Shuoya Sun (MA ‘16) found that Grady College with its Digital Media Attention and Cognition (DMAC) Lab was the best place to pursue her research interests: how media context affects processing and evaluation of digital ads.

Sun said it was her previous job as a media planner that started her interest in consumer psychology.

“I wonder how consumers make decisions and how different media choices and environments affect their responses to ads,” Sun said of her interest. “I thought graduate school was the place to seek answers.”

Last Fall, Sun was the lead author on a paper that earned recognition at the Association for Education in Journalism and Mass Communication virtual conference. The paper, “How multitasking during video content decreases ad effectiveness: The roles of task relevance, video involvement, and visual attention” won third place in the Advertising Division and was co-authored by Bart Wojdynski, director of the Digital Media Attention and Cognition Lab and a Jim Kennedy New Media Professor; Matt Binford, Ph.D. student; and Charan Ramachandran, an undergraduate student.

Media multitasking is pervasive, and the research found that divided attention during multitasking may reduce how advertising is attended to and processed by consumers. Sun and her collaborators collected the data in an experiment with 153 participants, using the DMAC Lab’s eye-tracking equipment and through attitudinal and task-relatedness surveys completed by participants.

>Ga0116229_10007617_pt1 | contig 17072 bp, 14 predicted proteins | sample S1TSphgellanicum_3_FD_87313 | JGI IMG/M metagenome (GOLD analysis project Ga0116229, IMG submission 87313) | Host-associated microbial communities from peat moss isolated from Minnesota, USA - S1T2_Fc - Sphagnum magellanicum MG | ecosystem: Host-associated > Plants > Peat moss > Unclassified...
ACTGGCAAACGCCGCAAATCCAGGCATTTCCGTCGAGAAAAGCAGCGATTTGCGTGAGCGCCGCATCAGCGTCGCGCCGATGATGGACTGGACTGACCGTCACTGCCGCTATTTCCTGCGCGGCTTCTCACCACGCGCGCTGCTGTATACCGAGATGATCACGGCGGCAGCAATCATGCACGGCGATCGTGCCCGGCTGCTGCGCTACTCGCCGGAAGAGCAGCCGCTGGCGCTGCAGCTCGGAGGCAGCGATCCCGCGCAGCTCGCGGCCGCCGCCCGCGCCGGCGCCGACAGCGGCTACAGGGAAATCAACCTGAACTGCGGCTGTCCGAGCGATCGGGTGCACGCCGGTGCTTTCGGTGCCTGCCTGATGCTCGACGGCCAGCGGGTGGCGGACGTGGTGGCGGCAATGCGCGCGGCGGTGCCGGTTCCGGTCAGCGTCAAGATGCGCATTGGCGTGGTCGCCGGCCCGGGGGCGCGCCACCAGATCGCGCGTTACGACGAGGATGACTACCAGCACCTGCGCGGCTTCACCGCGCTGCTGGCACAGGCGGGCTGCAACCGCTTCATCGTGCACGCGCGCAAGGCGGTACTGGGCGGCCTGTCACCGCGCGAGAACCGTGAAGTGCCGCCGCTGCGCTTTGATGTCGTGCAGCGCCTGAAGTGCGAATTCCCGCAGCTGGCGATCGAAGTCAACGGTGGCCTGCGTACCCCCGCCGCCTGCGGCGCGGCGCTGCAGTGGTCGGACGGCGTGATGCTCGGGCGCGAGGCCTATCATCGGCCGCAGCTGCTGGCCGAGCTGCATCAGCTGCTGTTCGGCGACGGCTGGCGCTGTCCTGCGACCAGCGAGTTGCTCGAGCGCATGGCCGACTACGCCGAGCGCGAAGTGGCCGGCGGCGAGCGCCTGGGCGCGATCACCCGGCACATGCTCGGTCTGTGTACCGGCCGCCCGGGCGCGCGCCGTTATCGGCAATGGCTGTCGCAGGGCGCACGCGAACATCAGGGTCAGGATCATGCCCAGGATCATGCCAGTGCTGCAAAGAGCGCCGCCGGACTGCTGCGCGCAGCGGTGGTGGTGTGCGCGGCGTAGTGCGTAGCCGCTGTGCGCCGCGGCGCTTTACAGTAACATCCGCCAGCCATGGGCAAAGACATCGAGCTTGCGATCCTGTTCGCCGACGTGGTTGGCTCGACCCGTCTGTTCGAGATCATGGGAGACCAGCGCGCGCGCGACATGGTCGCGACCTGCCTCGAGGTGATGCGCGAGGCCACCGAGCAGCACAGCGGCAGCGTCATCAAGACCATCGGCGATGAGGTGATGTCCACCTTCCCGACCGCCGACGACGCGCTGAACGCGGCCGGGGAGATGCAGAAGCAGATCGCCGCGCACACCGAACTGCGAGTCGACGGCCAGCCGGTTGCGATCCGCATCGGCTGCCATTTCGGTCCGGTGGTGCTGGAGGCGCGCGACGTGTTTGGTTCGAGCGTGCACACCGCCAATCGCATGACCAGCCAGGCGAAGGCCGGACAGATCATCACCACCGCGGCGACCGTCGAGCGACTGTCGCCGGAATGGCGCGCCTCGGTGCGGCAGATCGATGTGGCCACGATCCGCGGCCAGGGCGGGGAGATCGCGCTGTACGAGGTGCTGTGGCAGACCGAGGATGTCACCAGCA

“The research aligns with my primary research interest and looks at the advertising format I like the most—in-stream video ads,” Sun said. “I’m grateful to my collaborators from the Digital Media, Attention, & Cognition Lab. It is their support and hard work that make this award more meaningful.”

Sun looks forward to expanding her research but is also interested in topics like ad effectiveness-related topics in green advertising and how humor may influence ad processing Sun also researches.

Not surprisingly, it’s the professors that make Grady stand out in Sun’s opinion.

Shuoya Sun (second from right) enjoys attending college activities like Dawgs with the Dean with other graduate students. Also pictured are Ph.D. students (from left) Andrea Briscoe, Youngji Seo and Marilyn Primovic. (Photo: contributed)

“I think the professors at Grady are really helpful,” Sun said. “They love to hear about your research ideas and work with you on a research project. They would also involve you in their projects when there is the chance.”

She also appreciates the funding opportunities through scholarships and graduate assistantships.

“Both at Grady and UGA at large, there are research-related funding opportunities to apply for,” Sun added.

Sun earned a Bachelor of Arts degree in English and journalism from the Communication University of China in Beijing. When she decided to return for her master’s education, she researched graduate schools online before deciding to apply to Grady College.